Much interest in dysbindin has arisen through pedigree-based family-association studies of families with a history of schizophrenia, where a strong association was found between expression of a particular dysbindin allele and a clinical expression of schizophrenia. However, the genetic link between dysbindin and schizophrenia has not been established in all the case control samples tested and this implies that there are different genetic subtypes of schizophrenia with different disease allele frequencies in different populations. This phenomenon is called genetic locus heterogeneity and is typical of all common disorders with a strong genetic component. A further complication is that it is highly likely that there are several or many different mutations within the dysbindin gene that are responsible for schizophrenia. This complexity is called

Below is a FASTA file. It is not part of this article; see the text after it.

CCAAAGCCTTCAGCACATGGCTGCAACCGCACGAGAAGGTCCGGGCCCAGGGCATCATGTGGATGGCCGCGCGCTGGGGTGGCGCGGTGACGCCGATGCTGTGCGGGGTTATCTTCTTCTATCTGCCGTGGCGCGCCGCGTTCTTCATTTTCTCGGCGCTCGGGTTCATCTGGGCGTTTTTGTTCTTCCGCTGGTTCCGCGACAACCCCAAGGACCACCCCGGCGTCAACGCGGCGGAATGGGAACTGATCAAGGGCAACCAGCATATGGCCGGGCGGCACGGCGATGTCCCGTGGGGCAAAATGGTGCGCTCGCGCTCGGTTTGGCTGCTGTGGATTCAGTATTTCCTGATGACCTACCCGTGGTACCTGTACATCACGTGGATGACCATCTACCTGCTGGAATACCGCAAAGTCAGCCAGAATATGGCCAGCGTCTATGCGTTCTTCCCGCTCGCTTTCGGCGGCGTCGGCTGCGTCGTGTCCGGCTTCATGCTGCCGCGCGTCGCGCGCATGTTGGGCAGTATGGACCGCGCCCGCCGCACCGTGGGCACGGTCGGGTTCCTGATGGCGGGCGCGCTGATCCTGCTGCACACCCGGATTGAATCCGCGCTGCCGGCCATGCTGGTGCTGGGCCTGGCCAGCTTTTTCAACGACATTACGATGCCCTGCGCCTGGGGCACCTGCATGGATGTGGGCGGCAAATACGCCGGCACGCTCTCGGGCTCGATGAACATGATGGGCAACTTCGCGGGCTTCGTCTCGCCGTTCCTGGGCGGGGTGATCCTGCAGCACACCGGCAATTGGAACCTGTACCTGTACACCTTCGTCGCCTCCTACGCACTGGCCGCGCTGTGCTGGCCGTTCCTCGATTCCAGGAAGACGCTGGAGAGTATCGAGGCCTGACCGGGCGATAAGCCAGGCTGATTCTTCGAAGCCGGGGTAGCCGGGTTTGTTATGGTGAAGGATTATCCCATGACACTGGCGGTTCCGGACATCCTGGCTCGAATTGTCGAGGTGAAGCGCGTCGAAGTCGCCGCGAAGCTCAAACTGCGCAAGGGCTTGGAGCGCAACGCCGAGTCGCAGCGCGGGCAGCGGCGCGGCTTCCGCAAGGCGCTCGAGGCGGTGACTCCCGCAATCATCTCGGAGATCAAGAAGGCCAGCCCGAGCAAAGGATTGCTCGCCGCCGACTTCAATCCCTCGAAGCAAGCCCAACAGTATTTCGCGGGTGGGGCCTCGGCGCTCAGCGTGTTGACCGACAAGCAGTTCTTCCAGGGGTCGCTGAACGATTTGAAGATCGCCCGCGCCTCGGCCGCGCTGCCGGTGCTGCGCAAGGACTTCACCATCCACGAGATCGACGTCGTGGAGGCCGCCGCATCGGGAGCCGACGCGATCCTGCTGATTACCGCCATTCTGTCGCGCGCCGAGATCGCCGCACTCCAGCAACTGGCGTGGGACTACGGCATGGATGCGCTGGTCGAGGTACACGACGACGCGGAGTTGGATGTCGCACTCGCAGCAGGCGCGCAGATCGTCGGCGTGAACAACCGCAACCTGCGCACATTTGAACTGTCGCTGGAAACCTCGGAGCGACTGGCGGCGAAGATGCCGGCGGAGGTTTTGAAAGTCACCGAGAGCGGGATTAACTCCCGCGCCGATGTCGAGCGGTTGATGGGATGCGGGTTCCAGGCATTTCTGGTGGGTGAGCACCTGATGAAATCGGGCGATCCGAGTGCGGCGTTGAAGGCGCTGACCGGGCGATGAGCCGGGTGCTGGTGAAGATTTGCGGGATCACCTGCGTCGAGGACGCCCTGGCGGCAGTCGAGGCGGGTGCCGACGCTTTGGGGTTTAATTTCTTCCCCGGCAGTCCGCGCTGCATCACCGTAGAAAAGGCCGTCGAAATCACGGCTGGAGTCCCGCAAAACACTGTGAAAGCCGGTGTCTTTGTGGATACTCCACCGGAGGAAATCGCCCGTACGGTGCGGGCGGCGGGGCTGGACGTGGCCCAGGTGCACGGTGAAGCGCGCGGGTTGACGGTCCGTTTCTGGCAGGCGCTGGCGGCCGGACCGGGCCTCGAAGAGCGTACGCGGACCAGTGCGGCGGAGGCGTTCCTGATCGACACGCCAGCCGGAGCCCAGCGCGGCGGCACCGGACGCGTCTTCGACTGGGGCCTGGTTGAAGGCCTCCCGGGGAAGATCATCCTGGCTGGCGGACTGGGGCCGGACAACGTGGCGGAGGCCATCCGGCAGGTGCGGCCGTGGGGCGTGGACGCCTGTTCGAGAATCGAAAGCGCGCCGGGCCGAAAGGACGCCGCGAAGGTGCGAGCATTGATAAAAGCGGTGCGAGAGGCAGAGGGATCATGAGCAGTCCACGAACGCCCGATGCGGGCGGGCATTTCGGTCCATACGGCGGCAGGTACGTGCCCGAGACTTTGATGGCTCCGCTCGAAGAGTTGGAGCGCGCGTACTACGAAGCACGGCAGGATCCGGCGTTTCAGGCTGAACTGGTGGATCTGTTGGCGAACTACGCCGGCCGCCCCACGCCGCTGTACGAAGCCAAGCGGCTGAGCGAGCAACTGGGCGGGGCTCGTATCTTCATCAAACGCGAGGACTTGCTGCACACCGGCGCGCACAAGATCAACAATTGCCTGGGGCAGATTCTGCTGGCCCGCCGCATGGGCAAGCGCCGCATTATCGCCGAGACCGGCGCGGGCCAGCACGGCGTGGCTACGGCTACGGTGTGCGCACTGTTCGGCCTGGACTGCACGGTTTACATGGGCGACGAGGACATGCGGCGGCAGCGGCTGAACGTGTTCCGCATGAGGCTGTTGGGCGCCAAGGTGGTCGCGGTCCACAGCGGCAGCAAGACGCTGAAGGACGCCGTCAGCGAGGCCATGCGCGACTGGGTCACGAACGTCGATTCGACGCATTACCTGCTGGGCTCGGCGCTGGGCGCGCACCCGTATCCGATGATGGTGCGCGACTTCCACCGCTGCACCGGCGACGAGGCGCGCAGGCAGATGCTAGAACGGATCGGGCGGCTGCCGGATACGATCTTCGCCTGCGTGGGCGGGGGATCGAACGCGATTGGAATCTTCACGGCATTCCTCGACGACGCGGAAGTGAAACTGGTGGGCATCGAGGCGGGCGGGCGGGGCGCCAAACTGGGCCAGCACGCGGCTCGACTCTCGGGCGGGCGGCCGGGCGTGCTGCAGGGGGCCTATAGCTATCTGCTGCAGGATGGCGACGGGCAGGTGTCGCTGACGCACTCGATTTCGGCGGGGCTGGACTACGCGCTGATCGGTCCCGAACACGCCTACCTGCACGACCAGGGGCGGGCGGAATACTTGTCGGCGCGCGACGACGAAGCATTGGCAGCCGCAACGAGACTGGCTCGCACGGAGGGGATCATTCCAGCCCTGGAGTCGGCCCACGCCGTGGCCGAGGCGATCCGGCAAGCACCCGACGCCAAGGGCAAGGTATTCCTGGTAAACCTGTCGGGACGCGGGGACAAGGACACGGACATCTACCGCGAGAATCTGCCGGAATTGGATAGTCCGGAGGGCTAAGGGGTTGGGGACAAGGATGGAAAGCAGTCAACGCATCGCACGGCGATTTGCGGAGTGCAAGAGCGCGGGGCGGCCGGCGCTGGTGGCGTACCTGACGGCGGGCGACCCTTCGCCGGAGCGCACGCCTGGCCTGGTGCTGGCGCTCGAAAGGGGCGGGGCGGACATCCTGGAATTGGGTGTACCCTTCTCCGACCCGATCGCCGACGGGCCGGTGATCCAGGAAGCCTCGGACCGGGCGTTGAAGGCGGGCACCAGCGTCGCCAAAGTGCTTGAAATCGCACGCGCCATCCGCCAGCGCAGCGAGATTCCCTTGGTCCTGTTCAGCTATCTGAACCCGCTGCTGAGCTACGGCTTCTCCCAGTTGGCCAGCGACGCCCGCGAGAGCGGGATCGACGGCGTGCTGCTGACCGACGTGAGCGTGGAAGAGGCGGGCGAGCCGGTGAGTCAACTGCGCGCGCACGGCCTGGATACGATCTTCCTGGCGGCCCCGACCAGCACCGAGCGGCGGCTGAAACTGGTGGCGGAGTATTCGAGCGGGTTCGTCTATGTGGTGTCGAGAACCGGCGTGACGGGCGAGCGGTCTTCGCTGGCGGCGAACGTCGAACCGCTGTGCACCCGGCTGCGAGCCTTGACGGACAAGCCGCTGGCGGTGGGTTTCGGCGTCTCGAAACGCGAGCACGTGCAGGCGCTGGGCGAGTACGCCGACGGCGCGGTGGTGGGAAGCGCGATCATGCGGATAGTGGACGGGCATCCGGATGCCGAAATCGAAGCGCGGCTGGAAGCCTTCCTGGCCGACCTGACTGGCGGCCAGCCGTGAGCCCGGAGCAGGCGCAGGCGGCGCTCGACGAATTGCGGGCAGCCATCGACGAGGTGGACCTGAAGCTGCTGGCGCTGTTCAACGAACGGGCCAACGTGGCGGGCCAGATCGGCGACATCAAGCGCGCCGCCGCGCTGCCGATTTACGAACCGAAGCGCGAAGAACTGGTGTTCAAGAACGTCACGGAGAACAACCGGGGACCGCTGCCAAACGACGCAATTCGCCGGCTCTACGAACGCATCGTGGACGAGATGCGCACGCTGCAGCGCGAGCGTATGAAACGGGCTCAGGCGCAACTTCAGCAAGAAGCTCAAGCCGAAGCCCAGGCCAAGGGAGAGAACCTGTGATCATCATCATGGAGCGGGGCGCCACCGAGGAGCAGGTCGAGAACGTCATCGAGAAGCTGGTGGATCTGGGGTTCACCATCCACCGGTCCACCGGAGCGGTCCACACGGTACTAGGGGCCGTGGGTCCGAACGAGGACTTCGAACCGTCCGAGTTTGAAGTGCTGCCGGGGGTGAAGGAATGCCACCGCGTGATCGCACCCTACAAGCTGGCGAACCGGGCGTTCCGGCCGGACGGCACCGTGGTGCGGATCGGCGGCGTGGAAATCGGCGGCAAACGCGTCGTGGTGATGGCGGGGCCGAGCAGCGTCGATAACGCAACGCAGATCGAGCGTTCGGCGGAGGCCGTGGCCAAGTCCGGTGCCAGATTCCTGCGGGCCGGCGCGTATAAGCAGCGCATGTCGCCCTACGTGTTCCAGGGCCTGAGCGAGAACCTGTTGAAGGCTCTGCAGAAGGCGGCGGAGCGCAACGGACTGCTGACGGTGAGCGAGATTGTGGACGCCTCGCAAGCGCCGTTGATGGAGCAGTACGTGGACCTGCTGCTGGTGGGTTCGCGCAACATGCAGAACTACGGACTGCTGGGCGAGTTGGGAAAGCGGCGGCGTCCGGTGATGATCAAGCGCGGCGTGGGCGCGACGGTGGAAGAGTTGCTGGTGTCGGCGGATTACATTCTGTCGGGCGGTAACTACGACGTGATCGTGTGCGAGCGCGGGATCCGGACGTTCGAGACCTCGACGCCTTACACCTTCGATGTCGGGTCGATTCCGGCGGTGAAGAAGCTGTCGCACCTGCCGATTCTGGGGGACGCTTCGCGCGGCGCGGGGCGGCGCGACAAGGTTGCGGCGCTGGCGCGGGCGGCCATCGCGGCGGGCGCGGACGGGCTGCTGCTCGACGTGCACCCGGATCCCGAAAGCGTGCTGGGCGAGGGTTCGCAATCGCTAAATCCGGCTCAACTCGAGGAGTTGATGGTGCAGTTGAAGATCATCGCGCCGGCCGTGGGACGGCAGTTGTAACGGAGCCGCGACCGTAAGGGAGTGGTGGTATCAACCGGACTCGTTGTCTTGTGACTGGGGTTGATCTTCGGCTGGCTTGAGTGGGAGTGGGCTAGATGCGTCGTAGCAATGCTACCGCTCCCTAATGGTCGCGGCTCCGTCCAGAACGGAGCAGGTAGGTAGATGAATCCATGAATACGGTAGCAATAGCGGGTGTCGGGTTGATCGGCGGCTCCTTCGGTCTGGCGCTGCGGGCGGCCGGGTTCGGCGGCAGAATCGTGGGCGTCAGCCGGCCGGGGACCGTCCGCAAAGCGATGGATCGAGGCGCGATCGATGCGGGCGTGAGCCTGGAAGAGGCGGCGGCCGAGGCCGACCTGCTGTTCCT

disease allele heterogeneity and is a further reason that genetic associations are found with different markers in the dysbindin gene when different samples are studied.
Genetically caused dysbindin-related mechanisms causing brain dysfunction are not fully known, but in one study, schizophrenic patients carrying the high-risk haplotype demonstrated visual processing deficits. In another work, damping down the DTNBP1 expression led to an increase in cell surface dopamine D2-receptor levels.
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^Donohoe G, Morris DW, De Sanctis P, Magno E, Montesi JL, Garavan HP, Robertson IH, Javitt DC, Gill M, Corvin AP, Foxe JJ (2007). "Early Visual Processing Deficits in Dysbindin-Associated Schizophrenia". Biol Psychiatry. 63 (5): 484–9. doi:10.1016/j.biopsych.2007.07.022. hdl:2262/40654. PMID17945199.
^Iizuka Y, Sei Y, Weinberger DR, Straub RE (2007). "Evidence that the BLOC-1 protein dysbindin modulates dopamine D2 receptor internalization and signaling but not D1 internalization". J. Neurosci. 27 (45): 12390–5. doi:10.1523/JNEUROSCI.1689-07.2007. PMID17989303.
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